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Baby Boomers Untapped Social Resource

Thursday, 22nd July 2004 at 1:07 pm
Staff Reporter
Baby boomers have the potential to become a social resource of unprecedented proportions by actively participating in the life of their communities, according to a new US study. But will they participate?

Thursday, 22nd July 2004
at 1:07 pm
Staff Reporter



Baby Boomers Untapped Social Resource
Thursday, 22nd July 2004 at 1:07 pm

Baby boomers have the potential to become a social resource of unprecedented proportions by actively participating in the life of their communities, according to a new US study. But will they participate?

Compared to their parents’ generation, the so-called “Greatest Generation,” the study declares that baby boomers have done less by every measure of civic engagement, including joining community groups.

The baby boomer potential has been examined in a report released by the Harvard School of Public Health in the US called the MetLife Foundation Initiative on Retirement and Civic Engagement.

The Report identifies strategies to expand the contributions of boomers to civic life. MetLife Foundation provided $US1 million to fund the Initiative.

The Report looks at the implications of aging boomers on society and ways to channel their skills and interests to strengthen local communities with the aim of being a planning tool for policymakers and program directors. The thinking translates well to the Australian setting.

Baby boomers are defined as those people born between 1946 and 1964. The oldest boomers are now 58 and are expected to live beyond the age of 83.

Sibyl Jacobson, MetLife Foundation President and CEO says boomers have an important opportunity to redefine aging and the productive role that people can play in later life by becoming involved in our communities.

The Harvard School of Public Health says the Report is a call-to-action for all sectors of society to develop plans for tapping the time, energy, and talents of older boomers to strengthen local communities.

Key observations in the Report include:

– Boomers say they will volunteer, but may need a push.
– Given that boomers have been far less civically engaged than the Greatest Generation at every stage to date, it is not clear to what extent they will fill their parents’ shoes through volunteer activity in their retirement years.
– Although close to one-third of boomers say they expect to participate in community service after retirement, there is a difference between intentions and actions, and boomers may need encouragement. Large-scale efforts may be needed to recruit boomers as volunteers.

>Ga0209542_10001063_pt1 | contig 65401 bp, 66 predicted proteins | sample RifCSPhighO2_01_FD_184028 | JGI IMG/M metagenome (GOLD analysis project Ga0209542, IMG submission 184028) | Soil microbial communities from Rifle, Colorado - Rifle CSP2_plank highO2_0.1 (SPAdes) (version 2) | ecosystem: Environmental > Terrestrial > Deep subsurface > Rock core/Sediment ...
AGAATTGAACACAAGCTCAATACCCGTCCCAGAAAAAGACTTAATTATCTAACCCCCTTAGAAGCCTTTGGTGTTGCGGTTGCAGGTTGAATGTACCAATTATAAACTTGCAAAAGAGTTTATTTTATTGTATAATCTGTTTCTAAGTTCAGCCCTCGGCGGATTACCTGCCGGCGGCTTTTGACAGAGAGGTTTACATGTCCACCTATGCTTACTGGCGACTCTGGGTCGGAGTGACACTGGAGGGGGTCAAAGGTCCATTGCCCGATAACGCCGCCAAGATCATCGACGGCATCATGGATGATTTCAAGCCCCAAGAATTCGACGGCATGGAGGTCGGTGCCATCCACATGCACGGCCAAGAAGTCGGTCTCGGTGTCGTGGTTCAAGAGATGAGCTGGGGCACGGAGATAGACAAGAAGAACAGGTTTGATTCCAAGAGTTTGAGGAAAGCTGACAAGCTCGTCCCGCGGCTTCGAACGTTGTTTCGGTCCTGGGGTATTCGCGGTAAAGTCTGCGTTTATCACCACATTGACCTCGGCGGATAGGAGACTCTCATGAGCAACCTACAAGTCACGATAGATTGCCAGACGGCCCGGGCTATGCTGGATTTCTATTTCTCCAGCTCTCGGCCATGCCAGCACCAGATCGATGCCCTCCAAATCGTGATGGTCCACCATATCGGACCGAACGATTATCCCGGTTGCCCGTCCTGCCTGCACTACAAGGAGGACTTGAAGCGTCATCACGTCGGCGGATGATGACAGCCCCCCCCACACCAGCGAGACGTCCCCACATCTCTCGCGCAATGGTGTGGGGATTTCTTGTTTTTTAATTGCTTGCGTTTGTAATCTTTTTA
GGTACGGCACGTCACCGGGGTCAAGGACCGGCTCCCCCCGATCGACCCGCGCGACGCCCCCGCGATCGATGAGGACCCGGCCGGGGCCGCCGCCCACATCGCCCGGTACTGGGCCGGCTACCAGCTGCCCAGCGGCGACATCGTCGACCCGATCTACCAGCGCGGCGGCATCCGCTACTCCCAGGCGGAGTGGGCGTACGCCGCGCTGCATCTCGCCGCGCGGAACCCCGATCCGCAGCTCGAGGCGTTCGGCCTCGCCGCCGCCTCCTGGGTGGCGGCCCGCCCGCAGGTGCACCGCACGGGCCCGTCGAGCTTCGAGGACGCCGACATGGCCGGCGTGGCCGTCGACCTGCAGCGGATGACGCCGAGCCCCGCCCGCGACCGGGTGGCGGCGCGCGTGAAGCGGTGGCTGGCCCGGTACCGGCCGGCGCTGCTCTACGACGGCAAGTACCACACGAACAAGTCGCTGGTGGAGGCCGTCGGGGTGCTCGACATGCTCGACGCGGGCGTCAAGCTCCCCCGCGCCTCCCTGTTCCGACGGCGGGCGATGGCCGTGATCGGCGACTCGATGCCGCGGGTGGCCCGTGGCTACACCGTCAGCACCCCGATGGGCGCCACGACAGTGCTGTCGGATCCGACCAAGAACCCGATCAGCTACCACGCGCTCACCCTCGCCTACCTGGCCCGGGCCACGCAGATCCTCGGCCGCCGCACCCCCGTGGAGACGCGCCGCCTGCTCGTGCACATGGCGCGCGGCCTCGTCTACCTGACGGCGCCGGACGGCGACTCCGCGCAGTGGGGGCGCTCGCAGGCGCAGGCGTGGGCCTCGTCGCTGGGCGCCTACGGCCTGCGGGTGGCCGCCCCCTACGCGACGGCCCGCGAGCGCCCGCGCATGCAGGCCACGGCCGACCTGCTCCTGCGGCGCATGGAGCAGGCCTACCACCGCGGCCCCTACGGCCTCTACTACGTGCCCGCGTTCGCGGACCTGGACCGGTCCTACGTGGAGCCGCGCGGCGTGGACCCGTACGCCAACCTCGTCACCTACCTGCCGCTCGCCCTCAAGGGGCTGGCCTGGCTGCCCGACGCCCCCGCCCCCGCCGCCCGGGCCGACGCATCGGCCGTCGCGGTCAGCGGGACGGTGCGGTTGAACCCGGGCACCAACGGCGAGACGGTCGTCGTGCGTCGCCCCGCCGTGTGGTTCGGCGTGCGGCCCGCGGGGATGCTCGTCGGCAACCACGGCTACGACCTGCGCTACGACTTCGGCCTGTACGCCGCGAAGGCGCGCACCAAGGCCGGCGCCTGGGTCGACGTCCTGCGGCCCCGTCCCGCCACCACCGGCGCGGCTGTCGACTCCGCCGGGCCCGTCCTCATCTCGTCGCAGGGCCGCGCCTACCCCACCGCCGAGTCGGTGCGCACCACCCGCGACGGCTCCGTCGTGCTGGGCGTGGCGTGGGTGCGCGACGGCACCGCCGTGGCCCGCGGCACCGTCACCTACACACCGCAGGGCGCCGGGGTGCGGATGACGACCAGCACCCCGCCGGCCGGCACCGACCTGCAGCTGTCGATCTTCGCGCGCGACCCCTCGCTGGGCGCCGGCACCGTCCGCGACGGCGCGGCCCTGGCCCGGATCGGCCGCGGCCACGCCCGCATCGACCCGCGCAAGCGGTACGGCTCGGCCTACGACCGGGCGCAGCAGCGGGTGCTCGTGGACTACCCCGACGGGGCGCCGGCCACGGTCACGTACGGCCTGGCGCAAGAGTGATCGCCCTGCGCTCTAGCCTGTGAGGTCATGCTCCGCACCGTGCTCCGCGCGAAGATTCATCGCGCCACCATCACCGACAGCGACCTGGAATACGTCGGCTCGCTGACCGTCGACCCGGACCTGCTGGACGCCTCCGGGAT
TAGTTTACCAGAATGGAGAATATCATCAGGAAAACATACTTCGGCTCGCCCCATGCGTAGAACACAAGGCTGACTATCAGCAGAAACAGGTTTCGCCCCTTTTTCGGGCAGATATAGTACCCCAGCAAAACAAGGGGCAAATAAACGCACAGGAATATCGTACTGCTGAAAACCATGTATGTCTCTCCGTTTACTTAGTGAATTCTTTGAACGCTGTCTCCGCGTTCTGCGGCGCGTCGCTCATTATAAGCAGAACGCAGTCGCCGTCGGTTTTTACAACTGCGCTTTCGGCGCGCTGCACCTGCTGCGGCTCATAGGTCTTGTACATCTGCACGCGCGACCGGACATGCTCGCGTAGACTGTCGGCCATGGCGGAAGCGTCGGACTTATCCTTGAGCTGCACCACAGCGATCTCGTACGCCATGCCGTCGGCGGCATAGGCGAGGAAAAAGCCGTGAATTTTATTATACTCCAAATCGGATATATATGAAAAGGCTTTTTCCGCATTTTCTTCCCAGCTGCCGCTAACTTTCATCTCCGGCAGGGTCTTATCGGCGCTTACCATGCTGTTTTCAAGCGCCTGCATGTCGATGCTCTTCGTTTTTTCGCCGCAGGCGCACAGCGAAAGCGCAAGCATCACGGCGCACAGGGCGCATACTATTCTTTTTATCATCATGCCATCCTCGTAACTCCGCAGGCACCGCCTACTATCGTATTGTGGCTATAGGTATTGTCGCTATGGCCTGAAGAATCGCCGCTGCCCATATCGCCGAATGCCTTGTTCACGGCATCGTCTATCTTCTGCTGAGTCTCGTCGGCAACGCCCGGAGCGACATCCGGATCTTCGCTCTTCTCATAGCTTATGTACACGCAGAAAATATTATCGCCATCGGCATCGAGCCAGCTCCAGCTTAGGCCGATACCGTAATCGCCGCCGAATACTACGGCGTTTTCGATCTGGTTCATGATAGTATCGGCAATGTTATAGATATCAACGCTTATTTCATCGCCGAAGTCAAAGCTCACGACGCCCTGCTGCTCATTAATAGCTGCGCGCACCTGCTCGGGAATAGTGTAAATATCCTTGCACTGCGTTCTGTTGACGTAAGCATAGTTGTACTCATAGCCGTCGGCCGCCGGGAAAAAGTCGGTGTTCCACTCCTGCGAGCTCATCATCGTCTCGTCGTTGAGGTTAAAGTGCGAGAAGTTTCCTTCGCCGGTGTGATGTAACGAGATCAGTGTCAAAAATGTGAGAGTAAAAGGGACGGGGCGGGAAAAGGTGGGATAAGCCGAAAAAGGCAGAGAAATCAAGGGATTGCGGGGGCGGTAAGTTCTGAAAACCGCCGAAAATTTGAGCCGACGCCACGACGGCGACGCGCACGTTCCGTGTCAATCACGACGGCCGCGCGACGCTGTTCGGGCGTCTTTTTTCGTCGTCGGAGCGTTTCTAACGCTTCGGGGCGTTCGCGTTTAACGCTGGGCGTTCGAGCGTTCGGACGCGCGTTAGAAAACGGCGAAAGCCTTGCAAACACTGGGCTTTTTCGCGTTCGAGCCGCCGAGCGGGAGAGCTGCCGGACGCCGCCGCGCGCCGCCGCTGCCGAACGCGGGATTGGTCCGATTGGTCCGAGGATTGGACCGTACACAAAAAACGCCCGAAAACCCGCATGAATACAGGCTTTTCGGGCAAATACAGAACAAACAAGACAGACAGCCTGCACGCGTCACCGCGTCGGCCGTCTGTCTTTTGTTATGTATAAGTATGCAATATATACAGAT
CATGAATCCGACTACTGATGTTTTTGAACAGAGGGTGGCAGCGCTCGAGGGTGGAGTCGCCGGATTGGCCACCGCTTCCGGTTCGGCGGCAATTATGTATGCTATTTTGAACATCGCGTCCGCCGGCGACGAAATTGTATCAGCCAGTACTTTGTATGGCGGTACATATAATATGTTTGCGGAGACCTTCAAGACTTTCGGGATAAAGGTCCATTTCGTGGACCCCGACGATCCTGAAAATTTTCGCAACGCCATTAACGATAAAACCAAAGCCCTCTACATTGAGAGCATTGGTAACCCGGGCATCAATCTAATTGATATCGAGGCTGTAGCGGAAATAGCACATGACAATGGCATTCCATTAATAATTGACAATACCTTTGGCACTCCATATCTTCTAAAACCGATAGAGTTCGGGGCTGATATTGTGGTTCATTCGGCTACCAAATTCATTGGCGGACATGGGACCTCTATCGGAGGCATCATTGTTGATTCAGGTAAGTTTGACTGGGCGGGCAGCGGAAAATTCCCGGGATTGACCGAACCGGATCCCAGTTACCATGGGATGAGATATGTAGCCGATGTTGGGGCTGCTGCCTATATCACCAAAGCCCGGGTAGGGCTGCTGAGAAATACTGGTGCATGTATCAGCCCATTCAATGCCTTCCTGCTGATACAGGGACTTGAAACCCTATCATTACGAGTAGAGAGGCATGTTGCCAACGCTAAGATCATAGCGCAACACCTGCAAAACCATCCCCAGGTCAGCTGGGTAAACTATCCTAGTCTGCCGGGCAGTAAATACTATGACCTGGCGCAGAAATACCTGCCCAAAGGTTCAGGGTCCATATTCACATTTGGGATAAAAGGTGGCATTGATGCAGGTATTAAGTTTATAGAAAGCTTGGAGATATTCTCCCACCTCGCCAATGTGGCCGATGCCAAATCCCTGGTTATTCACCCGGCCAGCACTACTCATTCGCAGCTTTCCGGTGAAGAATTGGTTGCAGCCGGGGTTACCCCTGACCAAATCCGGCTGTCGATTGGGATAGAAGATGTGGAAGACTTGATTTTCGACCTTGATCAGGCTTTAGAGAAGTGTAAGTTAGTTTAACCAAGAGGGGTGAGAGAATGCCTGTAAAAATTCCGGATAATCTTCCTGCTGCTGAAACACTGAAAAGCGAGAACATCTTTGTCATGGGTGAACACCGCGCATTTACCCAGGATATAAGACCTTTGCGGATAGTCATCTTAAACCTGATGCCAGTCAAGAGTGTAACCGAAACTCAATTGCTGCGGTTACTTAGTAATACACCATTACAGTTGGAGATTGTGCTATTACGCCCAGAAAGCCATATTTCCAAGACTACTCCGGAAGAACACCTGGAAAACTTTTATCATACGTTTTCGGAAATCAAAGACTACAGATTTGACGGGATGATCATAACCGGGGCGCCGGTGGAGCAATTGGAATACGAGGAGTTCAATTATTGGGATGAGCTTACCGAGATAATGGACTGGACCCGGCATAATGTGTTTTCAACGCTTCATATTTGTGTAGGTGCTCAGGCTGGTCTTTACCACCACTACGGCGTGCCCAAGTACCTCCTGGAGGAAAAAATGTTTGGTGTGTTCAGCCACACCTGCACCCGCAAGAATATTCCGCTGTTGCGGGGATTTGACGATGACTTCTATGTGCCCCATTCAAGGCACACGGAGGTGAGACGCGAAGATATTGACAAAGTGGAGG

– Contrary to conventional wisdom, more people volunteer in mid-life than in retirement. Generally, the percentage of people who volunteer reaches a peak in mid-life, not in retirement. Volunteering in this peak period is associated with having more, rather than fewer commitments. However, individuals who do volunteer during their early years of retirement do so with greater frequency than mid-life volunteers.
– Boomers are likely to continue working longer than their predecessors, and to move gradually towards retirement; if they remain in the workforce longer, they may stay connected to social networks that foster volunteering.
– Current language related to aging is obsolete. Words like “work,” “retirement,” “volunteer,” and language related to aging, may serve as barriers to redefining the meaning and purpose of one’s later years. New language, imagery, and stories are needed to help boomers and the general public re-envision the role and value of elders.
– The entertainment industry, given its role in storytelling across the social spectrum, may be the most promising vehicle for conveying alternative images of aging and portraying individuals of all ages participating in community life. In addition, the advertising industry can play a key role by offering alternatives to the narrow set of existing images that reflect current social attitudes toward aging.
– Organisations may need revamping to attract and retain boomer volunteers. Existing voluntary or charitable institutions may need to be re-assess ways to absorb boomer volunteers and take account of their interests and preferences.
– Public and private funders should recognise that volunteers are not free; they carry many associated costs. Many local agencies will not have the resources for professional volunteer management, so new mediating institutions, or third parties, may be needed to handle recruitment, training, and referral of boomers. This function will be especially important if boomers, as expected, look for customised volunteer opportunities that match their skills and interests.
– Inter-generational programs deserve attention.
– Initiatives that bridge the generations should build community by integrating the old with the young, transmitting knowledge and experience to future generations and re-enforcing the value of people of all ages. Studies have found that young people in such programs show measurable improvements in school attendance, attitudes toward school and the future, and attitudes toward elders. Adult volunteers report substantial benefits to themselves: the satisfaction of sharing their experience, feeling useful, and giving back to the community.

If you would like a copy of the complete study in PDF format, just send us an email with the words Harvard Boomers Report in the subject line to

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